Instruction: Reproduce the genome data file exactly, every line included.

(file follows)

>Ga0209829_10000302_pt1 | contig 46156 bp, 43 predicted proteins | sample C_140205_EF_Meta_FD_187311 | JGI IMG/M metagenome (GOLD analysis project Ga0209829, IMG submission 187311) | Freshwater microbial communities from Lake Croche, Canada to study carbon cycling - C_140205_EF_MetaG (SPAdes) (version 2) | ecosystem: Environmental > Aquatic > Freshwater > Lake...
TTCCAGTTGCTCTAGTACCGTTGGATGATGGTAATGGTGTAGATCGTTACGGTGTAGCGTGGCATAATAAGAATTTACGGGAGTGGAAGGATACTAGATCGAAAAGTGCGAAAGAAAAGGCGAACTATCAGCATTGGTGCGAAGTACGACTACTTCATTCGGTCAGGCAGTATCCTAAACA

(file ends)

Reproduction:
>Ga0209829_10000302_pt1 | contig 46156 bp, 43 predicted proteins | sample C_140205_EF_Meta_FD_187311 | JGI IMG/M metagenome (GOLD analysis project Ga0209829, IMG submission 187311) | Freshwater microbial communities from Lake Croche, Canada to study carbon cycling - C_140205_EF_MetaG (SPAdes) (version 2) | ecosystem: Environmental > Aquatic > Freshwater > Lake...
TTCCAGTTGCTCTAGTACCGTTGGATGATGGTAATGGTGTAGATCGTTACGGTGTAGCGTGGCATAATAAGAATTTACGGGAGTGGAAGGATACTAGATCGAAAAGTGCGAAAGAAAAGGCGAACTATCAGCATTGGTGCGAAGTACGACTACTTCATTCGGTCAGGCAGTATCCTAAACA